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Powering Robots with...What?

02 August 2018
A novel substance was used to power this simple robotic device. Can you guess what it is? Source: Kirstin H. Petersen/Cornell University

Simple robots at Cornell University are being powered with a novel substance — one that, when heated, can expand more than 10 times in size, change viscosity by a factor of 10 and forcefully transition from regular to highly irregular granules. The substance is also inexpensive, readily available and biodegradable.

What could this remarkable substance be? Here’s a hint: You probably have some sitting around in your pantry at home.

And here’s the giveaway: The work is described in a paper called “Popcorn-Driven Robotic Actuators,” which examines how inexpensive robotic devices that grip, expand or change rigidity can be powered. With popcorn.

"The goal of our lab is to try to make very minimalistic robots which, when deployed in high numbers, can still accomplish great things," said Kirstin H. Petersen, an assistant professor of electrical and computer engineering who runs Cornell's Collective Embodied Intelligence Lab. "Simple robots are cheap and less prone to failures and wear, so we can have many operating autonomously over a long time. We are always looking for new and innovative ideas that will permit us to have more functionalities for less, and popcorn is one of those."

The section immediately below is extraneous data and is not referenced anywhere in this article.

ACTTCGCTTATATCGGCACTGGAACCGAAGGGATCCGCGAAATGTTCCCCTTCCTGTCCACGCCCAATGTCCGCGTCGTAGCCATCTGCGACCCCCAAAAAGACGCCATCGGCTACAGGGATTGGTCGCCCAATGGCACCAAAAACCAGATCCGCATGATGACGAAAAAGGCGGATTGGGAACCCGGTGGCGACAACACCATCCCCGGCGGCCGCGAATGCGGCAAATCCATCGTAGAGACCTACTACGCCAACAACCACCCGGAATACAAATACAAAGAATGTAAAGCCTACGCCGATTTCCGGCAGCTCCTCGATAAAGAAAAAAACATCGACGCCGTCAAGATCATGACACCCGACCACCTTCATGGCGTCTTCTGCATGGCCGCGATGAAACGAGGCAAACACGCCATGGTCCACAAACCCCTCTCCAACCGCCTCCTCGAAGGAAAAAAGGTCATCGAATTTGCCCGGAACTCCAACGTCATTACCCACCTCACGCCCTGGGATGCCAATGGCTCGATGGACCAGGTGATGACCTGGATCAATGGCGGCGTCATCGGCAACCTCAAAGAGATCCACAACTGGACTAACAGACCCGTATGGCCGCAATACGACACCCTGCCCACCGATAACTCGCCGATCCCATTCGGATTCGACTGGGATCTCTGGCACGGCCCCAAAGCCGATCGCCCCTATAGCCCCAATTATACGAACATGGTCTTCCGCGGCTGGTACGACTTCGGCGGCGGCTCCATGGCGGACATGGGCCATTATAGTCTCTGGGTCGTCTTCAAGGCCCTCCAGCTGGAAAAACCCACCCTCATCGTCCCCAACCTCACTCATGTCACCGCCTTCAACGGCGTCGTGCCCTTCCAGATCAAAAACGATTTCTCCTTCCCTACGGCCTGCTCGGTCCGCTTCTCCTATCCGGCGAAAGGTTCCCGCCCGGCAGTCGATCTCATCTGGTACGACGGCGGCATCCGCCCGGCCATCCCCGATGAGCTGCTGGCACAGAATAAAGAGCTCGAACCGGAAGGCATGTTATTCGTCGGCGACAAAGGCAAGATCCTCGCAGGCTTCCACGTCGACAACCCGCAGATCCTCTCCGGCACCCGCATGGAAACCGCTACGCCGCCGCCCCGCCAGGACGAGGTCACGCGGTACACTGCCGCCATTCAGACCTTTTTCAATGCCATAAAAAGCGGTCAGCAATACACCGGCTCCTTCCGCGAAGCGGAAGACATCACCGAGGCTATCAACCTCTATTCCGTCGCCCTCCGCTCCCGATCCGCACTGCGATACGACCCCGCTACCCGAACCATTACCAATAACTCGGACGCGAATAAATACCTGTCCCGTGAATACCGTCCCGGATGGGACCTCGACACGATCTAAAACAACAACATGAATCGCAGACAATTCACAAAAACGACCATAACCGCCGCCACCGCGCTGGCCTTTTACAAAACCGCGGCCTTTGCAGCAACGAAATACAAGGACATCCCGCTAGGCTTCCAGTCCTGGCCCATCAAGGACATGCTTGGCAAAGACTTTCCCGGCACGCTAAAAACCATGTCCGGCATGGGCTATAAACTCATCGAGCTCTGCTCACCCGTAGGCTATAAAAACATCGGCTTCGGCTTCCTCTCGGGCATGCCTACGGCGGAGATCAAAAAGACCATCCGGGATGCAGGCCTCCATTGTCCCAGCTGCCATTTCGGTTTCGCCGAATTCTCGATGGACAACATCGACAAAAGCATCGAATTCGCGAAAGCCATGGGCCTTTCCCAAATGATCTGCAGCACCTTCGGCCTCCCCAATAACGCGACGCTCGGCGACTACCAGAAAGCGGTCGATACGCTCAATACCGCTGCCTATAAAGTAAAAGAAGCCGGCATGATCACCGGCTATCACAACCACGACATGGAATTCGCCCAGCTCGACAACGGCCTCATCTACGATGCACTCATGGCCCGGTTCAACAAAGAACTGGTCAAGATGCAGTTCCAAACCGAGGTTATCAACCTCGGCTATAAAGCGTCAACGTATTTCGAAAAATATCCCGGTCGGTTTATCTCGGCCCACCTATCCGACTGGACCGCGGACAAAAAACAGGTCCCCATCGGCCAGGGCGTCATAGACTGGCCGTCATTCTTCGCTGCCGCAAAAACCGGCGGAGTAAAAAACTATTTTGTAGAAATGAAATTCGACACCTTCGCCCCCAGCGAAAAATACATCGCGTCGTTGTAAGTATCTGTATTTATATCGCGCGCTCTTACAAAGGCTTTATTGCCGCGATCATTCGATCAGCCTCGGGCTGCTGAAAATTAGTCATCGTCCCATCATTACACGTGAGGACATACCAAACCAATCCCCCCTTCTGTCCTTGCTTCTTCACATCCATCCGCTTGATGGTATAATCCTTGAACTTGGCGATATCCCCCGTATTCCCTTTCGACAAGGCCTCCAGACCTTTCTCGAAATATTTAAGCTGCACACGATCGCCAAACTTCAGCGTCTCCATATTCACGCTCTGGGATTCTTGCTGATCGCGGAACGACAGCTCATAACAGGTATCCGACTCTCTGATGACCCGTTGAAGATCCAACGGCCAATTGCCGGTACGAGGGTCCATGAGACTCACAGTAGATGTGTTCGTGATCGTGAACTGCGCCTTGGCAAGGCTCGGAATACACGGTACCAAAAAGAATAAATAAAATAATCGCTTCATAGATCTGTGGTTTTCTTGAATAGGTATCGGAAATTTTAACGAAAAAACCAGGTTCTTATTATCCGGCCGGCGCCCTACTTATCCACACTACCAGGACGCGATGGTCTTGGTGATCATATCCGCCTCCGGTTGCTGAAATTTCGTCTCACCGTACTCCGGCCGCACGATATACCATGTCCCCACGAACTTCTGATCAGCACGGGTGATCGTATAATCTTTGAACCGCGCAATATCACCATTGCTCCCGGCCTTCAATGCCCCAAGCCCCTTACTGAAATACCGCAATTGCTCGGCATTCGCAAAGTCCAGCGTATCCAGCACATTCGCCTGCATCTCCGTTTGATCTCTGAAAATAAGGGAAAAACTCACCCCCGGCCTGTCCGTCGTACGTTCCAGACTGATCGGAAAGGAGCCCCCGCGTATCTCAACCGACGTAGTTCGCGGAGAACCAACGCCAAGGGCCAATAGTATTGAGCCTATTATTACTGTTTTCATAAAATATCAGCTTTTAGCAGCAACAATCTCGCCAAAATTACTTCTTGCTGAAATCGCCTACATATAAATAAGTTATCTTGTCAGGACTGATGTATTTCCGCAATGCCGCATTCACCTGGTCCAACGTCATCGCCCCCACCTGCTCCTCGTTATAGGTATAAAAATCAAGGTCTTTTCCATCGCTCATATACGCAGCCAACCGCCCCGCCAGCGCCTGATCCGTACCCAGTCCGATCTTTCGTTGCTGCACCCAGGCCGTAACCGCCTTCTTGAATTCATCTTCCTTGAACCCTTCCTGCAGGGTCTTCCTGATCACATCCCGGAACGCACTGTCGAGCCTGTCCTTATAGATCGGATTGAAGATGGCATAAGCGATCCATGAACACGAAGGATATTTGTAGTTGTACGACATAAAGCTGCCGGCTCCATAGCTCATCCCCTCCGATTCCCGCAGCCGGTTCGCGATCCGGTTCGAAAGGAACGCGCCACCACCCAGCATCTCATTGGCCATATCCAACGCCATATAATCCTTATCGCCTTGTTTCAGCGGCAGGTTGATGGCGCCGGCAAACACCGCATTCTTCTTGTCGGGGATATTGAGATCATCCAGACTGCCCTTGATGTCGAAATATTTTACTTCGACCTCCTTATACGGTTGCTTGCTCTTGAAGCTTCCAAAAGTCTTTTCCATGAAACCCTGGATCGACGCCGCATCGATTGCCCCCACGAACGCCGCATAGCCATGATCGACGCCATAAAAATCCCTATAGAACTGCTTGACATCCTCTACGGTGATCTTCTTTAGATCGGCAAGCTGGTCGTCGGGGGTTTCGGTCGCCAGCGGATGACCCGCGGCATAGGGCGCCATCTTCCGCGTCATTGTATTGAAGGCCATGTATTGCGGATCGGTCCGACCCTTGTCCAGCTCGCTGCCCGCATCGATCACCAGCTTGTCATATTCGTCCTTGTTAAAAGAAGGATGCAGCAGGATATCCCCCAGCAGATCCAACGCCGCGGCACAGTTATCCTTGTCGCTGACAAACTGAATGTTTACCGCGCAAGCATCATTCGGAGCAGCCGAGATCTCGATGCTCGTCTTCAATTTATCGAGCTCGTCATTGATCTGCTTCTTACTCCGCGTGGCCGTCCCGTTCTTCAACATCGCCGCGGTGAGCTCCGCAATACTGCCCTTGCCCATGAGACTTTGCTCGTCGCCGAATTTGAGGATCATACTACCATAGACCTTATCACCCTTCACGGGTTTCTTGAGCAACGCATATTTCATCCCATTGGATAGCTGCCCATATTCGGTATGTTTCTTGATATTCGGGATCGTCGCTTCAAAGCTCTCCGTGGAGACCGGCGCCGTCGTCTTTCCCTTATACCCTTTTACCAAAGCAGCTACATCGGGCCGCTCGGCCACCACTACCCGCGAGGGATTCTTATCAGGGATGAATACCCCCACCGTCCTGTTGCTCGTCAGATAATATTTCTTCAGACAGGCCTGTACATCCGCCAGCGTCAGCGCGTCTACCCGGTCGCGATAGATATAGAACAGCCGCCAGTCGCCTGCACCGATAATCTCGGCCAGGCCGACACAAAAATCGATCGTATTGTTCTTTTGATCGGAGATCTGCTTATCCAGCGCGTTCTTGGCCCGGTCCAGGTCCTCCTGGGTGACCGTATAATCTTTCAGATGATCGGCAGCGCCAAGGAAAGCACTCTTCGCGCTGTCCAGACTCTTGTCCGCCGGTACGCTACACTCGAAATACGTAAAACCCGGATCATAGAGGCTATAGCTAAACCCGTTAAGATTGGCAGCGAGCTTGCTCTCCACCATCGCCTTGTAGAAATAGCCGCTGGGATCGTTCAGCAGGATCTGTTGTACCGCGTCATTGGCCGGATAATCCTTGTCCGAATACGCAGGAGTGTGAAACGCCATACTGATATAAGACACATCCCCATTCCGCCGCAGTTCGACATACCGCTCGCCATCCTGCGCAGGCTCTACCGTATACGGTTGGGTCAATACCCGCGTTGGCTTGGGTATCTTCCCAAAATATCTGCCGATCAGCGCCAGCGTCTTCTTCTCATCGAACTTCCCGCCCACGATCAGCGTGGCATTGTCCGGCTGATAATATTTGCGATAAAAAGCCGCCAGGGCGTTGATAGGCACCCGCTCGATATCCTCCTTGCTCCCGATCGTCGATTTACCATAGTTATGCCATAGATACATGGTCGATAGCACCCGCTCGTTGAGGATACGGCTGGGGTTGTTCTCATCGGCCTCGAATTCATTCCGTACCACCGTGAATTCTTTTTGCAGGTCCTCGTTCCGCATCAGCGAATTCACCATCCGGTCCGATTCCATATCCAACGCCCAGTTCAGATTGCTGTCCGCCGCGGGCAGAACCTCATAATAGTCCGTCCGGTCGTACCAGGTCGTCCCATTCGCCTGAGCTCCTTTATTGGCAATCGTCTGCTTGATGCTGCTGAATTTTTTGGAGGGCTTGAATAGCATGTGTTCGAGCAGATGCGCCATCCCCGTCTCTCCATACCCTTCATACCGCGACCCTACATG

Indeed. When sufficient voltage is applied, popcorn kernels expand rapidly, exerting force and motion; this could allow bulky and expensive parts common to robotics, such as air pumps and compressors, to be eliminated.

There is a significant limitation, however: Generally speaking, a popcorn-powered mechanism could only be used once. But mechanical engineering doctoral student Steven Ceron notes that popped kernels can dissolve in water, making multiple uses within the realm of possibility.

Petersen’s hope is that the paper, which was presented recently at the IEEE International Conference on Robotics and Automation (ICRA 2018), will inspire researchers to explore the possibilities of other nontraditional materials. "In the end we come up with very simple solutions to fairly complex problems,” she said. “We don't always have to look for high-tech solutions. Sometimes the answer is right in front of us."

To contact the author of this article, email tony.pallone@ieeeglobalspec.com


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